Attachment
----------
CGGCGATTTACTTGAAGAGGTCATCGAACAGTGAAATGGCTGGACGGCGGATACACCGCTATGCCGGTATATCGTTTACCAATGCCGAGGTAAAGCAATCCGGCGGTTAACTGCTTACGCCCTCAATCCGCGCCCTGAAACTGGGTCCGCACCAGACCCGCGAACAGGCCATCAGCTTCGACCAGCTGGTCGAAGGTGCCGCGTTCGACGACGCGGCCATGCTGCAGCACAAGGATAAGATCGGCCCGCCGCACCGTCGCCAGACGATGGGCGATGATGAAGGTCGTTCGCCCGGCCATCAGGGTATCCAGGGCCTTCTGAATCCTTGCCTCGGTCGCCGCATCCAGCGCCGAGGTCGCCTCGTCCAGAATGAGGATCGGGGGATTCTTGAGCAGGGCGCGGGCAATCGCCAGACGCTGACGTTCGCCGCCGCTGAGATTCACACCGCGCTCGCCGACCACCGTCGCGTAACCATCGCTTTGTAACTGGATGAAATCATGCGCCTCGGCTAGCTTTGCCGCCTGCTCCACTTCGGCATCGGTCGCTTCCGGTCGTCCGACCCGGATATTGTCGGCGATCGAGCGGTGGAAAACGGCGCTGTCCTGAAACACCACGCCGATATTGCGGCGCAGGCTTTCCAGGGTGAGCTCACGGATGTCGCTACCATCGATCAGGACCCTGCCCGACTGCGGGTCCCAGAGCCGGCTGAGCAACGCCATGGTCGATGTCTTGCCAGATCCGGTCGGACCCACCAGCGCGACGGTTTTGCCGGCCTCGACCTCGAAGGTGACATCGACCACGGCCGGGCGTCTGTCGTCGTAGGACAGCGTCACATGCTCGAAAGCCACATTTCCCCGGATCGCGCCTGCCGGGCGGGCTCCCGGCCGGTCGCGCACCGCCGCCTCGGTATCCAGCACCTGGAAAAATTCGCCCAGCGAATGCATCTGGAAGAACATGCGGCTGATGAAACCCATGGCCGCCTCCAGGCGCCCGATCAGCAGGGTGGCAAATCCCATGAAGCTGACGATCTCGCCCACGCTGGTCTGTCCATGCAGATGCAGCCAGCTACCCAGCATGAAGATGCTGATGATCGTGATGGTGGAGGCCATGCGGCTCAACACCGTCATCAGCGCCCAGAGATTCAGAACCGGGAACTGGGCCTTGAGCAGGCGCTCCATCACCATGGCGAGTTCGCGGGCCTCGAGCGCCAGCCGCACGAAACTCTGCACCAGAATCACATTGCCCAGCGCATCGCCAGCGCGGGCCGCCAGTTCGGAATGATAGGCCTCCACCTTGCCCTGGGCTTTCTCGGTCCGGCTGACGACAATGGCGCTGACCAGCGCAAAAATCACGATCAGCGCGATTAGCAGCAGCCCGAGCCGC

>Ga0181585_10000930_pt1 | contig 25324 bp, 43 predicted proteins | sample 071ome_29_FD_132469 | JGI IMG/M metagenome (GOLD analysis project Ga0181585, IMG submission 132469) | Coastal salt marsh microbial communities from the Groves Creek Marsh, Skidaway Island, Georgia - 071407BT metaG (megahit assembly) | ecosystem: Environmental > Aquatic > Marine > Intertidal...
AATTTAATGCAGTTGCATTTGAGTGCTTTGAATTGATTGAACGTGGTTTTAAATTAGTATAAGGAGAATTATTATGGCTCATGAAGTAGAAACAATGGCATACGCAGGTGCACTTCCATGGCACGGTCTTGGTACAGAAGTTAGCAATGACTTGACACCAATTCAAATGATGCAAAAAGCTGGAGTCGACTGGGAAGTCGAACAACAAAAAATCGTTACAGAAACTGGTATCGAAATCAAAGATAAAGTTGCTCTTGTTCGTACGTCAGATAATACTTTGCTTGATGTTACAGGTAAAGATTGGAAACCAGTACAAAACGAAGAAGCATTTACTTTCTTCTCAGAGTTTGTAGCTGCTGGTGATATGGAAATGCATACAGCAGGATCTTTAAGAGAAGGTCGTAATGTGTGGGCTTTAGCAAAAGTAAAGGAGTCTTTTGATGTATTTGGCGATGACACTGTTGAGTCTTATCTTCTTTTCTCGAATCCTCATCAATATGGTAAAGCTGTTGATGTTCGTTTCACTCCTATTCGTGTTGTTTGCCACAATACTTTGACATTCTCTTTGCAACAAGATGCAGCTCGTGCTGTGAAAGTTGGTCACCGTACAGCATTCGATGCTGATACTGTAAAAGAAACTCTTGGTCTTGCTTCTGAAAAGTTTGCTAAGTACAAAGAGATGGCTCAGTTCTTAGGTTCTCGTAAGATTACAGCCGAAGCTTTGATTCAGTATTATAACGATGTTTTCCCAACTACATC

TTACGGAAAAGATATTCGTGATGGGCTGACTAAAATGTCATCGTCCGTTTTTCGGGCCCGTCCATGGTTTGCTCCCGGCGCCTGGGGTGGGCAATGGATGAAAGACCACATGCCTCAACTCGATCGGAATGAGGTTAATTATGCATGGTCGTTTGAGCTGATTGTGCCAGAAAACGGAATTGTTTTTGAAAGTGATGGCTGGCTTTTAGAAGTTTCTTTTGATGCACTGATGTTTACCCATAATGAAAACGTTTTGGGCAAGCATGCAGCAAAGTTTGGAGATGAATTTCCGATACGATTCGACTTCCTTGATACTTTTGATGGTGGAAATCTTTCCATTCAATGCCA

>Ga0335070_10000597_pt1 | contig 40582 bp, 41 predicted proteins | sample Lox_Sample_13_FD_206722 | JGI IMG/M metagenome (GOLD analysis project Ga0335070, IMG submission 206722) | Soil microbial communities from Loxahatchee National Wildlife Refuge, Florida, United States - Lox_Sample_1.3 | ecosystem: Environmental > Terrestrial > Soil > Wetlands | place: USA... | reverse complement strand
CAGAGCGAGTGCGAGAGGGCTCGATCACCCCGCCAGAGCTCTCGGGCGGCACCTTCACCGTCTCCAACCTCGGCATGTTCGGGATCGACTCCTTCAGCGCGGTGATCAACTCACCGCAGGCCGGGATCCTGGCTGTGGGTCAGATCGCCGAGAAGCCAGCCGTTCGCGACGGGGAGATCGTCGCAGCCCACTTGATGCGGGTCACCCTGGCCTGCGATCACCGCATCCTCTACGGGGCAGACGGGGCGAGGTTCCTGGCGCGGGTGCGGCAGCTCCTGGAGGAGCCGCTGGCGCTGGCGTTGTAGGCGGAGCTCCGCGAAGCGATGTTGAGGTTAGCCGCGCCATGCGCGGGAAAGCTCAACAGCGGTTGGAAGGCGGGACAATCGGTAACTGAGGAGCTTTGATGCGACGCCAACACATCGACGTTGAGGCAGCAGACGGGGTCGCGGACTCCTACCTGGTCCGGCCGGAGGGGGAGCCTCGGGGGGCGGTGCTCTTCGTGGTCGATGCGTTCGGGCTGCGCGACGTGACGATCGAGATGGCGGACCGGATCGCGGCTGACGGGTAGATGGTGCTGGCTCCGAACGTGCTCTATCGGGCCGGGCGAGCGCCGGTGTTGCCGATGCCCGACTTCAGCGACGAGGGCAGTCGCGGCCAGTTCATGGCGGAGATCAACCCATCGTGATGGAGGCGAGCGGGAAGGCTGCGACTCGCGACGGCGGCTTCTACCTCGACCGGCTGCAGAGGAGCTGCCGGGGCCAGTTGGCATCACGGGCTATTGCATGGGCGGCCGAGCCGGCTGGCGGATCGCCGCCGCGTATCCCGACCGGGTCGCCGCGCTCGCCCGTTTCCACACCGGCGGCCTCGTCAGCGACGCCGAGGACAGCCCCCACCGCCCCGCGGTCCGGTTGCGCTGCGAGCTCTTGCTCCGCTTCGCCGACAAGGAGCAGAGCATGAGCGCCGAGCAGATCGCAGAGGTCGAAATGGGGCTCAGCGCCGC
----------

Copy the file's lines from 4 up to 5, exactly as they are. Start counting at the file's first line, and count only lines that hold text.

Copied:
TTACGGAAAAGATATTCGTGATGGGCTGACTAAAATGTCATCGTCCGTTTTTCGGGCCCGTCCATGGTTTGCTCCCGGCGCCTGGGGTGGGCAATGGATGAAAGACCACATGCCTCAACTCGATCGGAATGAGGTTAATTATGCATGGTCGTTTGAGCTGATTGTGCCAGAAAACGGAATTGTTTTTGAAAGTGATGGCTGGCTTTTAGAAGTTTCTTTTGATGCACTGATGTTTACCCATAATGAAAACGTTTTGGGCAAGCATGCAGCAAAGTTTGGAGATGAATTTCCGATACGATTCGACTTCCTTGATACTTTTGATGGTGGAAATCTTTCCATTCAATGCCA

>Ga0335070_10000597_pt1 | contig 40582 bp, 41 predicted proteins | sample Lox_Sample_13_FD_206722 | JGI IMG/M metagenome (GOLD analysis project Ga0335070, IMG submission 206722) | Soil microbial communities from Loxahatchee National Wildlife Refuge, Florida, United States - Lox_Sample_1.3 | ecosystem: Environmental > Terrestrial > Soil > Wetlands | place: USA... | reverse complement strand